MK: You’ll need to back that off with your own hosting provider, but yeah, potentially yeah. You’ll have a contract with your client to agree to host their data. You’ll need a tight contract dealing with that.

JB: We use AWS for some of the bigger clients, sometimes we use Pantheon (who host with AWS in the US). Most of the 3rd party tools we’d plug in are hosted with AWS in the states which concerns some people. We really only tend to work with 3 hosting providers. 

AWS have big resources on their site which we’ve started to look at.

Pantheon - not sure

Siteground - not sure.

Most clients will use Mailchimp for email marketing, Google sheets for processing and tweaking data.
They’ll also have databases, for example have 3000 radiologists, job tittle, worka ddres, mobile phone number, who referred them, stored on a website which we built, advised them on, all within a Joomla content management system. THe news articles are in the same database as your membership. The only encrypted piece of information is the password, everything else is in plain text. THat to me doesn’t fit well with GDPR.

MK: No, that’s not properly secure.

DM: In terms of storing things in a different database, how seperate do they need to be?

MK: Somewhere else entirely is more demonstrable, but you’ll need to do it on a case by case basis. But don’t forget that you’re a data processor. You want to be able to work out ‘what do we think is reasonable, then recommend that to your client, but ultimately it’s their decision’.

Actions.
3B to add a column about ‘do WE hold or store data for them’.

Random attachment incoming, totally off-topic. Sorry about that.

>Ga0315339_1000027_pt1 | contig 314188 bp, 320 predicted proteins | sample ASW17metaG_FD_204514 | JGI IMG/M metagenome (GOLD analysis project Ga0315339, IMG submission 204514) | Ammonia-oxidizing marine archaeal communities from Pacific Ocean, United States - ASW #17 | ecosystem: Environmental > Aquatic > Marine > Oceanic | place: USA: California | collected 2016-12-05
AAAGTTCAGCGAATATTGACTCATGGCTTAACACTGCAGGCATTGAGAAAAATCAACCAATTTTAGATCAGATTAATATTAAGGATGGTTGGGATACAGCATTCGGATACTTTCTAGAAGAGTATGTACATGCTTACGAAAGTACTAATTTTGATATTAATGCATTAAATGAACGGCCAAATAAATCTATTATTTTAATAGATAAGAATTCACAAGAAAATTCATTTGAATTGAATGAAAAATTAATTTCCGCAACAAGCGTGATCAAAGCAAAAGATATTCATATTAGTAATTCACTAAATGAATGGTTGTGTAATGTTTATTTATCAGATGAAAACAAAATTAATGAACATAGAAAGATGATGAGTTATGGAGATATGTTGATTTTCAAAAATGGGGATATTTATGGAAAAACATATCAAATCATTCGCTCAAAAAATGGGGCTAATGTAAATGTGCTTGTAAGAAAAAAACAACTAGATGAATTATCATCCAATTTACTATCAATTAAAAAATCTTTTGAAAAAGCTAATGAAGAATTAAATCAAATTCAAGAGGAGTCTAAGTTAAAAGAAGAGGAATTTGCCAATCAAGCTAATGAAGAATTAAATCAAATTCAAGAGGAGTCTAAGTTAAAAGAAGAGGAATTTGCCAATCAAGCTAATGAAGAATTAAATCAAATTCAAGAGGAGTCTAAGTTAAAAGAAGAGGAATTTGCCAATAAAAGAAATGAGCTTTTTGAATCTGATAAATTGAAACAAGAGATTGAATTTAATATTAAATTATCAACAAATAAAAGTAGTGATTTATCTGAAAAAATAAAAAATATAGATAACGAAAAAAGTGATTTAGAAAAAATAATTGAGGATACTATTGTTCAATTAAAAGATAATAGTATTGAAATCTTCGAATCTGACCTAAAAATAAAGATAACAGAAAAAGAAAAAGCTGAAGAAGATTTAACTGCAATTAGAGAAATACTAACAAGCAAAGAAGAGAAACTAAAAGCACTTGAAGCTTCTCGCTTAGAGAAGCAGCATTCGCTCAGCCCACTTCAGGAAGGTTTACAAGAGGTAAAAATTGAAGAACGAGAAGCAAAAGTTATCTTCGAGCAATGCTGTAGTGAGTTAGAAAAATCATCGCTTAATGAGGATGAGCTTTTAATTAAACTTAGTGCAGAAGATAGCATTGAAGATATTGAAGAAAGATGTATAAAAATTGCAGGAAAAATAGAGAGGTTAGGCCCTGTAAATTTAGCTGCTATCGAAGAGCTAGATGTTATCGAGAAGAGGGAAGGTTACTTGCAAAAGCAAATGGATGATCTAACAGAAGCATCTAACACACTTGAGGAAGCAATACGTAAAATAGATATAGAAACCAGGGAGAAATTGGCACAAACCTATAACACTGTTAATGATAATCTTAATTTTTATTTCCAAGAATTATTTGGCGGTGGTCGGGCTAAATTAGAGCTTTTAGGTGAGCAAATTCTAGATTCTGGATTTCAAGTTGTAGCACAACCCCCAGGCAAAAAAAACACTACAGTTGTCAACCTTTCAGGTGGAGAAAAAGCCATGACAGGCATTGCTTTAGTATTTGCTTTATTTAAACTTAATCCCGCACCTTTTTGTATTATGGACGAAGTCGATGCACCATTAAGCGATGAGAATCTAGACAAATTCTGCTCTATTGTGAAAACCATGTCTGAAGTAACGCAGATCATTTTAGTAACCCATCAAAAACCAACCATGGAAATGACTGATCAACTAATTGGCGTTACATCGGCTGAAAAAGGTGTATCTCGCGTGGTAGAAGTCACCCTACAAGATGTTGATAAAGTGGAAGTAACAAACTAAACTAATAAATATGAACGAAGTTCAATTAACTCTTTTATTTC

Then we need to tell them where it is, what to consider, and if you need help discussing this. If you need help with it we know someone who can consult you on this for some kind of fee. But WE need to make sure you’re compliant in advance, which means we have to be on this right away.

MK: If they say ‘don’t worry about us’ even if YOU know they’re non compliant, then that’s an issue.

JB: If don’t have the money, we might say ‘in this case, we will move the database to hosting which you control’, so we can log in, make changes, and leave it in your control.

MK: A. where they’re at right now. B. What the options are. C. What the contract says (this needs to be watertight). 

If you suspect there aren’t things being done right, then you need to tell them to fix it.

MK: We’d need tolook at the GDPR consent rules, perhaps the nature of the memebrship is that they need to have their email address fo the membershipr elationship to work. We need to look at all of that. The way to start would be to look at 3B’s own liability and responsiblity, and then can figure out what advice to give clients, and then, to make them aware that there are issues which they need to look at.

There’s no point spending a load of time on it for them to say ‘we’ll look into this ourselves’.

JB: To minimise our liability it seems we shoudl check on the contracts we have in place already regarding data, ownership, control, consent.

MK: I could send you a questionnnaire about things you want to be thinking about.

What data you have, where it is, what consent you have for it.

MK: From there we can look at some client projects, look at the forms etc, and I’d be happy to speak to them if necessary.

DM: It doesn’t seem like theres a line to say these are the steps to take

MK: There are clear cut rules, what you can and can’t do, should and shouldn’t do, those grey areas will be the only places where you really have to make decisions. You need to demonstrate that it’s Secure and adequately protected, Stored in Europe (unless you have certain permissions to take the data outside of the UK).

JB: And we want to establish ourselves as processors.

MK: You should run an audit as mentioned above.